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Locked Up

Who’s Going to Make Eric Adams Close Rikers Island?

"I don't know how we compel him to follow the law, other than shaming the hell out of him."

NYPD Commissioner Edward Caban and Mayor Eric Adams make a heart with their hands at Gracie Mansion.

NYPD Commissioner Edward Caban and Mayor Eric Adams. (Benny Polatseck / Mayoral Photography Office)

According to a law passed by the City Council, on August 31, 2027, in exactly four years, the jails on Rikers Island must be shut down. This date is itself a one-year extension from the one in the original plan, but the odds that Mayor Eric Adams will carry out the law's mandate to close the violent, chaotic, and deadly jail complex feel increasingly long.

Outside of City Hall on Thursday morning, a group of advocates and elected officials reminded New Yorkers that the deadline was approaching.

"We need to get real. You can pump fists and do all that, but we need to get our elected officials to step to where they gotta be," Neil Berry, an activist at VOCAL-NY told the crowd. "There's great conversation out here, but I need action."

So far, all of the action—or more accurately, inaction—to close Rikers has belonged to Mayor Adams. His administration has essentially stopped transferring land on Rikers away from the Correction Department, as the plan requires. A City contract to build the new borough-based jail in Downtown Brooklyn, one of the four smaller jails meant to replace the facilities on Rikers, is two years over the deadline. And over his first two years on the job, Adams has repeatedly warned that the number of people held on Rikers is too high above the 3,300 necessary for the borough-based plan to work, while at the same time fueling that population increase by advocating for policies that lock more people up, for longer periods of time. The administration's very real fight to rebuff a federal takeover of Rikers will likely last years, and has no actual bearing on the closure plan passed in 2019.

"It was a flawed plan from the beginning. There was no plan B," Adams said on Tuesday, in his sharpest comments on the issue to date. Adams pointed out that 50 percent of the roughly 6,000 people held on Rikers have some form of mental health diagnosis ("They shouldn't even be on Rikers. We should be able to treat them and give them the mental health assistance they need," he said) but failed to acknowledge that his recent budget cuts have eliminated programs for 1,500 incarcerated people. The mayor then shifted his responsibility to administer the plan to close Rikers to the council: "We must sit down with the City Council and lay out the facts."

(Source: Comptroller's office)

City Council Speaker Adrienne Adams, whose mother was a correction officer who herself believed Rikers should have been closed "long ago," issued a statement on Thursday saying that "it is imperative that Mayor Adams' administration take responsibility for implementing the law," but laid out no next steps for ensuring how to make that happen.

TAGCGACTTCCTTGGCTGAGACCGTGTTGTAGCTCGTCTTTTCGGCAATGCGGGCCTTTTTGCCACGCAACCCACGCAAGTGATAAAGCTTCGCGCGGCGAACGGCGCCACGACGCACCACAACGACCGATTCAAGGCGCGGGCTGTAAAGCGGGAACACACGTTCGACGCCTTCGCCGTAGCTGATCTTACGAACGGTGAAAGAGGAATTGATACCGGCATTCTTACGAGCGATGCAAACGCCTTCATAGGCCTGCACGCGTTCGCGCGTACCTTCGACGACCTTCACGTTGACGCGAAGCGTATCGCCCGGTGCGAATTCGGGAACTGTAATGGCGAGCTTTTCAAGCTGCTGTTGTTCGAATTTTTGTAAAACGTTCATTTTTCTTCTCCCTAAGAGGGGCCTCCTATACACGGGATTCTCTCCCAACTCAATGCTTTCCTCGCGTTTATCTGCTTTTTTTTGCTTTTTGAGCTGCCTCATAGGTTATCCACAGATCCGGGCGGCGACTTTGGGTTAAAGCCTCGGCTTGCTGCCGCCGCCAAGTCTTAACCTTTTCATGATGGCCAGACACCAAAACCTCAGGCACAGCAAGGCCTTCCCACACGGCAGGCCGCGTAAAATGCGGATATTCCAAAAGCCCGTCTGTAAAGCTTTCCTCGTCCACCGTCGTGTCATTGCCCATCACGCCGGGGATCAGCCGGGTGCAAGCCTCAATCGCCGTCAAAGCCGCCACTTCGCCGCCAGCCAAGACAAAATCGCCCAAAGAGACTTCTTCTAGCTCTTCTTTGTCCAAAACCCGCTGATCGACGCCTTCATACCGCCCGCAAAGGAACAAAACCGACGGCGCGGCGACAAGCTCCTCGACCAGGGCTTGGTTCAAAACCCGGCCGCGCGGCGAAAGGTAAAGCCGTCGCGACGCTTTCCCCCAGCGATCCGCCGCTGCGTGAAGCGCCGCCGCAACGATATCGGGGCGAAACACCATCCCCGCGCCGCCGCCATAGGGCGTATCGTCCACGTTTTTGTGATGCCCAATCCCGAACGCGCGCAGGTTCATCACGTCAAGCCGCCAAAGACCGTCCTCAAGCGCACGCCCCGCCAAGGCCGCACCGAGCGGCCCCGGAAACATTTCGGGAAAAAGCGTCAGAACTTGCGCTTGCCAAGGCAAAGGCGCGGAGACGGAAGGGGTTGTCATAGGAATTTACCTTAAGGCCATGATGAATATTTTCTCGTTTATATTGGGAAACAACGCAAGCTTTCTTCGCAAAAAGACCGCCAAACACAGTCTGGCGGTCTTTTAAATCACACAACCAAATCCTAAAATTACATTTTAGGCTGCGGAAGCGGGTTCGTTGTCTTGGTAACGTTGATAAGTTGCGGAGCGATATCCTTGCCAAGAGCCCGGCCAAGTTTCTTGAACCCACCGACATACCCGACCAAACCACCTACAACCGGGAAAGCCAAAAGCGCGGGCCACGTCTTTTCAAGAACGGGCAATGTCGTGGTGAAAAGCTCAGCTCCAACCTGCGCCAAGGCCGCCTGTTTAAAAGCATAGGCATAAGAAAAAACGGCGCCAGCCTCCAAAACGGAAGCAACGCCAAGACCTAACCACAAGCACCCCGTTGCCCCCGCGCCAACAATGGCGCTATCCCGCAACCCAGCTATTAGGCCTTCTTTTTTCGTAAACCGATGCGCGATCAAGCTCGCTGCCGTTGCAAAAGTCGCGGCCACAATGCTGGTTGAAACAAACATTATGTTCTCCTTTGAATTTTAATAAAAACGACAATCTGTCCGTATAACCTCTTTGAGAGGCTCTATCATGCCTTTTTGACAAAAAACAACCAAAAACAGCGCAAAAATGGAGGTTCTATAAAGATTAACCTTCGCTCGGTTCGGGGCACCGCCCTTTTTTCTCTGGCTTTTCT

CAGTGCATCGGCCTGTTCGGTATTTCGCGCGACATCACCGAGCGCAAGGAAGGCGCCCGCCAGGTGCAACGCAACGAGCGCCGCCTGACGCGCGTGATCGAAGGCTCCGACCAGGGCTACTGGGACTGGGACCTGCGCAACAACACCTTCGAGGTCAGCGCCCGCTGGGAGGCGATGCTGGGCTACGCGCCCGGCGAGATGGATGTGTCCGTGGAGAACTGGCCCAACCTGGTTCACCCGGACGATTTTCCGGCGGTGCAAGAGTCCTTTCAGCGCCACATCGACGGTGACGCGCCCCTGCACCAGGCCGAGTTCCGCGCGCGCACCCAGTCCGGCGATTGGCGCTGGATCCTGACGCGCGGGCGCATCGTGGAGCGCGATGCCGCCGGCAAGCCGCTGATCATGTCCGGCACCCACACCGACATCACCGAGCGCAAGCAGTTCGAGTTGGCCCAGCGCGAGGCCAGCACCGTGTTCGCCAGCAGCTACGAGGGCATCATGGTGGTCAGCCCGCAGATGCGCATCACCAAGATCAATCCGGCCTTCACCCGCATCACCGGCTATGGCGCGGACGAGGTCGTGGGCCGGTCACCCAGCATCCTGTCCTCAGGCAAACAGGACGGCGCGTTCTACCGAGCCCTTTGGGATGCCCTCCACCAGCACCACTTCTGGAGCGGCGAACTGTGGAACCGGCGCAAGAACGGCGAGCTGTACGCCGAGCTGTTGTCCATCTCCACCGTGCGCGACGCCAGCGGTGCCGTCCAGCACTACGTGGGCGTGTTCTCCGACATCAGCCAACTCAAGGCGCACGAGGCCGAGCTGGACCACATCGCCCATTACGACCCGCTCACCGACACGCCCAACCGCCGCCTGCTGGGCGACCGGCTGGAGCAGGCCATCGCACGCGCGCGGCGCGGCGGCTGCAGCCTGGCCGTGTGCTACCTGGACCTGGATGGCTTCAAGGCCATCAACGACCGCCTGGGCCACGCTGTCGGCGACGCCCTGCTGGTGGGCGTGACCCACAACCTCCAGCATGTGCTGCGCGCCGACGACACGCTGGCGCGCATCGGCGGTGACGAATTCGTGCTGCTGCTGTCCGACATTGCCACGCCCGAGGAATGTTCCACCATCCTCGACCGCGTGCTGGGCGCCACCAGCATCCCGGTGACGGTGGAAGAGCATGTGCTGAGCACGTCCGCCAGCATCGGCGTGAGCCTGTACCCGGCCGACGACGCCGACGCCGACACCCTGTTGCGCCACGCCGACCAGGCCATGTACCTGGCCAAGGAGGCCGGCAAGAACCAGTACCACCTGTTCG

The lawmakers who spoke at Thursday's rally were slightly more pointed. Brooklyn Borough President Antonio Reynoso compared Adams to Rudy Giuliani. Public Advocate Jumaane Williams noted that Adams never had any intention of closing Rikers. Brooklyn Councilmember Shahana Hanif accused Adams of trying to "evade his responsibility" on closing down the deadly jails, and that "we the City Council will not allow him to circumvent his responsibility," but, much like Speaker Adams, never said how they plan to hold the mayor accountable.

Borough President Antonio Reynoso compared Adams to Giuliani at Thursday's rally. (Hell Gate)

"I don't know how we compel him to follow the law, other than shaming the hell out of him," Brooklyn Councilmember Alexa Avilés told Hell Gate, when we asked what tools the council had to enforce the law. Would they seek a court order? 

"I can't imagine the council, as an entity, being that at odds with the mayor," Avilés replied. "The question around how it uses its subpoena power over agencies—we don't see them exerting that power over the administration. I wish they would."

Avilés added that Adams's ability to toss aside all of the work and political capital that was expended on the plan is one reason why "people are pissed all the time."

"We spent 10 years, a commission, a plan, studies, enormous amounts of time for New Yorkers, both people who are in the system and people who want to see something different, and then it's just like, entirely ignored," Avilés said. "And the numbers that are in Rikers Island right now—that's a policy decision. That's not people magically appearing there. That's administrative. That can be addressed. We've seen it over and over again, you change the policy, you change the focus, you change the population. [Adams] can do that."

Comptroller Brad Lander, who as a councilmember voted for the plan to close Rikers, told Hell Gate there was a lot the council could do to "shine a spotlight" on the administration's intransigence, but that it ultimately boils down to public opinion. The lead-up to passing the law to shut down Rikers also saw major bail reforms get passed. In the years since, progressives have been divided on the question of whether the City should be spending money to open new jails at all. Meanwhile, Adams came into office on promises to be tough on crime and roll back those reforms.

"It's mostly about public pressure. What made [the plan] happen in the first place was organizing and public pressure," Lander said. "And it's all things that will only get done, if City Hall steps up and takes leadership."

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